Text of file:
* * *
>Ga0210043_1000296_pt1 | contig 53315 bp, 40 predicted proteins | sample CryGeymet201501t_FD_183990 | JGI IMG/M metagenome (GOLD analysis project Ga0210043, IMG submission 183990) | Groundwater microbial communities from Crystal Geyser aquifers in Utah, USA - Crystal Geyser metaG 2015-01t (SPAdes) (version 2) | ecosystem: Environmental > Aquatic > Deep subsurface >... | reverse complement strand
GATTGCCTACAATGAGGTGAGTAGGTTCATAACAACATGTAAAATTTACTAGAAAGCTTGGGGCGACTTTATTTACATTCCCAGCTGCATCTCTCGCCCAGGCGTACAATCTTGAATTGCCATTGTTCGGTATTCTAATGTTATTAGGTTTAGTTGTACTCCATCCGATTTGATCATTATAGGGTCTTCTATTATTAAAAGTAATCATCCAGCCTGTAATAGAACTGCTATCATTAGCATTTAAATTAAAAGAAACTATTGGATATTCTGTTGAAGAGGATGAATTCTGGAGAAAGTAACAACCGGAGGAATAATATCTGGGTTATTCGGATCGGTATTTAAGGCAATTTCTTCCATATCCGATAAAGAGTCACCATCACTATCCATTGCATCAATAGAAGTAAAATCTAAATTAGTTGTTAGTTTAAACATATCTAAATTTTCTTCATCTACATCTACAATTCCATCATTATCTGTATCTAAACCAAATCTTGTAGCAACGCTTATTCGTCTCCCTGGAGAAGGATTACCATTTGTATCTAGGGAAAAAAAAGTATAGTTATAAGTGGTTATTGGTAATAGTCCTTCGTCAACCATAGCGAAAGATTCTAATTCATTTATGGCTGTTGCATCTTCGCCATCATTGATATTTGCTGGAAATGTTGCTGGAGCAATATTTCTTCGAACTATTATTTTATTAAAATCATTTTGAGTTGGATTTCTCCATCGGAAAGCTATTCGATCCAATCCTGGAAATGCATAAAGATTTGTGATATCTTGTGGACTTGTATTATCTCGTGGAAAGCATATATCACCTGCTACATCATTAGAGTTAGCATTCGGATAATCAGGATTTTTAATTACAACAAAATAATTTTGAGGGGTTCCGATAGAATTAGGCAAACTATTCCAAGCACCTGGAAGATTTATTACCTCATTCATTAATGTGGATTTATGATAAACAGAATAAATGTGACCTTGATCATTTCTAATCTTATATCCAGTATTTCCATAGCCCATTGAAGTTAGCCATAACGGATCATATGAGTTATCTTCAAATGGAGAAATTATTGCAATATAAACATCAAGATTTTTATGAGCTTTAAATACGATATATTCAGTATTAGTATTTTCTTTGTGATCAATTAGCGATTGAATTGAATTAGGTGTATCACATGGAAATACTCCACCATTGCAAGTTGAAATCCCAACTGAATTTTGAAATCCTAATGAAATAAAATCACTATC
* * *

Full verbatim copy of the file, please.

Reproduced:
>Ga0210043_1000296_pt1 | contig 53315 bp, 40 predicted proteins | sample CryGeymet201501t_FD_183990 | JGI IMG/M metagenome (GOLD analysis project Ga0210043, IMG submission 183990) | Groundwater microbial communities from Crystal Geyser aquifers in Utah, USA - Crystal Geyser metaG 2015-01t (SPAdes) (version 2) | ecosystem: Environmental > Aquatic > Deep subsurface >... | reverse complement strand
GATTGCCTACAATGAGGTGAGTAGGTTCATAACAACATGTAAAATTTACTAGAAAGCTTGGGGCGACTTTATTTACATTCCCAGCTGCATCTCTCGCCCAGGCGTACAATCTTGAATTGCCATTGTTCGGTATTCTAATGTTATTAGGTTTAGTTGTACTCCATCCGATTTGATCATTATAGGGTCTTCTATTATTAAAAGTAATCATCCAGCCTGTAATAGAACTGCTATCATTAGCATTTAAATTAAAAGAAACTATTGGATATTCTGTTGAAGAGGATGAATTCTGGAGAAAGTAACAACCGGAGGAATAATATCTGGGTTATTCGGATCGGTATTTAAGGCAATTTCTTCCATATCCGATAAAGAGTCACCATCACTATCCATTGCATCAATAGAAGTAAAATCTAAATTAGTTGTTAGTTTAAACATATCTAAATTTTCTTCATCTACATCTACAATTCCATCATTATCTGTATCTAAACCAAATCTTGTAGCAACGCTTATTCGTCTCCCTGGAGAAGGATTACCATTTGTATCTAGGGAAAAAAAAGTATAGTTATAAGTGGTTATTGGTAATAGTCCTTCGTCAACCATAGCGAAAGATTCTAATTCATTTATGGCTGTTGCATCTTCGCCATCATTGATATTTGCTGGAAATGTTGCTGGAGCAATATTTCTTCGAACTATTATTTTATTAAAATCATTTTGAGTTGGATTTCTCCATCGGAAAGCTATTCGATCCAATCCTGGAAATGCATAAAGATTTGTGATATCTTGTGGACTTGTATTATCTCGTGGAAAGCATATATCACCTGCTACATCATTAGAGTTAGCATTCGGATAATCAGGATTTTTAATTACAACAAAATAATTTTGAGGGGTTCCGATAGAATTAGGCAAACTATTCCAAGCACCTGGAAGATTTATTACCTCATTCATTAATGTGGATTTATGATAAACAGAATAAATGTGACCTTGATCATTTCTAATCTTATATCCAGTATTTCCATAGCCCATTGAAGTTAGCCATAACGGATCATATGAGTTATCTTCAAATGGAGAAATTATTGCAATATAAACATCAAGATTTTTATGAGCTTTAAATACGATATATTCAGTATTAGTATTTTCTTTGTGATCAATTAGCGATTGAATTGAATTAGGTGTATCACATGGAAATACTCCACCATTGCAAGTTGAAATCCCAACTGAATTTTGAAATCCTAATGAAATAAAATCACTATC